Energy Secretary Steven Chu, a winner of the Nobel physics prize and therefore in the mind of the public a certified genius, walks to work. At least part way. He engages in this strange activity because the gentleman does not own a car.
This is not especially eccentric. For example, yours truly also does not own a car, and has not owned one for twice seven years, a period of time that threatens to stretch even unto infinity. The difference between Secretary Chu and people like me is that I do not own a vehicle because of penury (and because I live in a metropolis where it is nuts to drive). Chu, a beneficiary of the bureaucracy, can afford a fleet of cars but chooses not to own because of religious reasons.
Chu walks (or rather is driven in a taxpayer-funded car) to “save the planet.” The danger that imperils the “planet”—a very large and historically robust astronomical object—is, according to Chu, gasoline. In 2008, Chu was asked about his animus regarding this miraculous substance, a driver of a large proportion of the world’s economy, and he said,
Somehow we have to figure out how to boost the price of gasoline to the levels of Europe.
Now the reason he said this is because he does not want people buying gasoline. He figures that if it is ridiculously expensive, as it is in Europe, that people will buy less of it. It is Chu’s economical theory that if people buy less of it, less of it will be used, and that therefore the planet will be “saved.”
It is also his view that if gasoline is prohibitively expensive, for all but the rich and for government bureaucrats who are driven wherever they wish to go and who never have to visit a gas station, innovation will be spurred and that “alternate fuel sources” will be developed.
There is a kind of logic at work here. But not of the kind found in textbooks. It is true, on average, that if a thing that is wanted is too costly, people will strain their gray matter to develop alternatives or workarounds. These replacements often, but not always, succeed. They also do not always meet needs in the time required.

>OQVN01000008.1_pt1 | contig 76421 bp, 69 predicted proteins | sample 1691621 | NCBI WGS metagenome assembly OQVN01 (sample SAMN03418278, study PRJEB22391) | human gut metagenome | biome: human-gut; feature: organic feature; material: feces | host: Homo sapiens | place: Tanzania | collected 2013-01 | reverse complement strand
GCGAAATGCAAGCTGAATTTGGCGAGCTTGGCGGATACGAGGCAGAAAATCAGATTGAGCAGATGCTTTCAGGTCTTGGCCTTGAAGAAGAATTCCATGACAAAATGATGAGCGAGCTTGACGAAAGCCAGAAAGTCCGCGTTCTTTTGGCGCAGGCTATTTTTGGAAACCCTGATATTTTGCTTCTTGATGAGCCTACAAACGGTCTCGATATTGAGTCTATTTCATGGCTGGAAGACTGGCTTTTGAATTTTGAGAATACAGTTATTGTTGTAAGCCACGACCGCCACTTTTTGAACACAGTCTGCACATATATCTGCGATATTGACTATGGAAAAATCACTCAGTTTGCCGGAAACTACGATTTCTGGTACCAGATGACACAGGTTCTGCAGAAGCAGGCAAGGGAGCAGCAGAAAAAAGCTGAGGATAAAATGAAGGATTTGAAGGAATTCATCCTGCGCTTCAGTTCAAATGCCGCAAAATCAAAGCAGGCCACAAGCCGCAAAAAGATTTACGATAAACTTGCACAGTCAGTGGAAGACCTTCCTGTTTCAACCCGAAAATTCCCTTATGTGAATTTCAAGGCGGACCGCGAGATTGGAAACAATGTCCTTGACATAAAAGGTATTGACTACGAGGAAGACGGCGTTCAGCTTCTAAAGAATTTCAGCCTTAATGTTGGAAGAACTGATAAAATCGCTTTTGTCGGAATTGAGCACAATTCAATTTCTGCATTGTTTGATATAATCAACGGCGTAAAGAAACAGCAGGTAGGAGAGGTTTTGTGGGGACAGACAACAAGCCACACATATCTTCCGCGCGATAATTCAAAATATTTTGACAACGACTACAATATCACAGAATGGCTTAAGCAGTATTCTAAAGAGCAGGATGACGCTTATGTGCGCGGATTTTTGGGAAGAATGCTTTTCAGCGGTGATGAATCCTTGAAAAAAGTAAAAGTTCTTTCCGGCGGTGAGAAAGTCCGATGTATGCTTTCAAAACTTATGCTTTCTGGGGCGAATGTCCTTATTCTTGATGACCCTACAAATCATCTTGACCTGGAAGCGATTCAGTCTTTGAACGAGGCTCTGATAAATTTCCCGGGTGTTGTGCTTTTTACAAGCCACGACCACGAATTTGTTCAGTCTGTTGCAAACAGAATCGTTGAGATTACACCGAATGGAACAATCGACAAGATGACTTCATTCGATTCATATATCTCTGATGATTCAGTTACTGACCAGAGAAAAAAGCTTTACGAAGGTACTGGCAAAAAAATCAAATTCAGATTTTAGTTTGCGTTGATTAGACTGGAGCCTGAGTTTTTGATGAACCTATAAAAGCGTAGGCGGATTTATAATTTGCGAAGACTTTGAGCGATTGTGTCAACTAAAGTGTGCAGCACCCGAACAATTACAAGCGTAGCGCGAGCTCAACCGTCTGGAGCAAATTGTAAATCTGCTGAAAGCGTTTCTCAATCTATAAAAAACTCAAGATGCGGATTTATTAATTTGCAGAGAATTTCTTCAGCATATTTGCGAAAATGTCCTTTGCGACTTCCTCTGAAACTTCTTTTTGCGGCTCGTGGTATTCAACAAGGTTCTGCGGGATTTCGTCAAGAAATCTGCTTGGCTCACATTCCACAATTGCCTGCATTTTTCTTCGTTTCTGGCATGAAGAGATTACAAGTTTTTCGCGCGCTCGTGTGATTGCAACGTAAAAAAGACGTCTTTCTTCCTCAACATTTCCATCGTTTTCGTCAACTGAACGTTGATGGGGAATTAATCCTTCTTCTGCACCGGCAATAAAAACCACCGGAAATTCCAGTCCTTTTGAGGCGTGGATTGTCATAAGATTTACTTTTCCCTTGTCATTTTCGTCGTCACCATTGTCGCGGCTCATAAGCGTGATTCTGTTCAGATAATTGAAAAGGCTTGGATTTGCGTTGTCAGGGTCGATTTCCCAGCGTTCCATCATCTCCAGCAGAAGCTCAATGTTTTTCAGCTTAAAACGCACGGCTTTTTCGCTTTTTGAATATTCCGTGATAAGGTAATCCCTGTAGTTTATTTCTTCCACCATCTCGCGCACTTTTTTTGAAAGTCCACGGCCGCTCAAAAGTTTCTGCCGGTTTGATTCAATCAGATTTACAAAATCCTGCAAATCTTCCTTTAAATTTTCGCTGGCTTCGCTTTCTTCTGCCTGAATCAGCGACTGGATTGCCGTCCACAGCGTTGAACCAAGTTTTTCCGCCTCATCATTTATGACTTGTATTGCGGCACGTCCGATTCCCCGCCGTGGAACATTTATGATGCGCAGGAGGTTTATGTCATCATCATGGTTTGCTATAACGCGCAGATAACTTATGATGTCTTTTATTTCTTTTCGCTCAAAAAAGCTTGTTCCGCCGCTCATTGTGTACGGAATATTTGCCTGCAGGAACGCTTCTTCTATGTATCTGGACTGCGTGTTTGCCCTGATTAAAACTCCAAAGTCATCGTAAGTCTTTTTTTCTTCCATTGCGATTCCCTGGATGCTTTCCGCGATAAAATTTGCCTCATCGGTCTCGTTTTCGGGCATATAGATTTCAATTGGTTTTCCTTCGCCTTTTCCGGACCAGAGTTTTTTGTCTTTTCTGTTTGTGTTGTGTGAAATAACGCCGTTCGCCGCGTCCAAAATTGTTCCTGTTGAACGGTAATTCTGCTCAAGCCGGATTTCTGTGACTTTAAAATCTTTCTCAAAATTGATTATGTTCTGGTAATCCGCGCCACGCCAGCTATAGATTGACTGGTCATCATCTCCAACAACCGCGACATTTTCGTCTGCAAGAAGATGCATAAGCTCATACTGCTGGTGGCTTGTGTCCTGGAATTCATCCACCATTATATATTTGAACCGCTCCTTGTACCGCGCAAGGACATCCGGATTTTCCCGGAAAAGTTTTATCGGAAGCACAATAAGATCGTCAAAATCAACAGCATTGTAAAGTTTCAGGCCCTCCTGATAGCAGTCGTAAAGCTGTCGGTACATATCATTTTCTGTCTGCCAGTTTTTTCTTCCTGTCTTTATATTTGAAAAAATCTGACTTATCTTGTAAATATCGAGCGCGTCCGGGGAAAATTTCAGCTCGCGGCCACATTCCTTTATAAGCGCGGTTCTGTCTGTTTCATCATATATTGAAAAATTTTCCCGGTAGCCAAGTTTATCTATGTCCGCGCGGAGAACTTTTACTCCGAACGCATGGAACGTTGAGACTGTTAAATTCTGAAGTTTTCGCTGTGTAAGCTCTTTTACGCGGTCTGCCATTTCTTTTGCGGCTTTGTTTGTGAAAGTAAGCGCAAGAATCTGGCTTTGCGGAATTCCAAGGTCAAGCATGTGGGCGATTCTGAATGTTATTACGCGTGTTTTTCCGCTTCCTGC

But it is possible that by artificially increasing the price of gasoline—by taxing it, say, and adding the money to the Washingtonian beast—that some bright person will figure a way to replace that fuel by a new one. It does not of course follow that the new fuel will be “better for the planet” than the old fuel. It may even be, as seems likely, that gasoline is, among all alternatives, the best fuel.
At least the way the transportation system of the United States is now constructed. Most people in this grand country live far from everything: far from their jobs, far from grocery stores, far from their friends and relatives. Walking isn’t in it; driving is a necessity. It is thus exceedingly highly probable that abruptly increasing the price of gasoline to Chu-friendly levels will have the exact opposite effect as that intended.
That is, innovation will not be spurred because people will not be able to afford to do anything except pay for the fuel to drive them to work. The economy will suffer, as all evidence indicates it does when fuel prices rise “naturally.”
And that means that the money that comes from taxes (of all kinds) must decrease. The effect of that will be either larger deficits or increased taxation, or both, actions which further depress the economy. Even to the point of not having the funds to build “public transportation.” It should also be clear that the taxes raised on gasoline will decrease, even though the tax rate has been raised.
Well, so much is obvious, at least to average citizens. But not to Chu, who like many intelligent people, confuse their ability to know a lot about very little—Chu’s prize was for “for development of methods to cool and trap atoms with laser light”—into thinking they know a lot about everything. Even this would be okay, except that they conjoin this mistake with the additional belief that people who are not credentialed in knowing a lot about little, know nothing about anything.
Now that Mr Obama is up for re-election, and Chu’s earlier comments have been discovered, he has, in Washington speak, “backed away” from his economic vision and said that certainly he meant by saying that he wanted higher prices that he actually wanted lower prices.
Jay Carney, the president’s spokesman, finally forced to respond said, “I know that it’s part of the fun for folks to find these quotes and suggest that they have some deeper meaning.” I’m not sure what Carney means, because I find no humor in Chu’s words.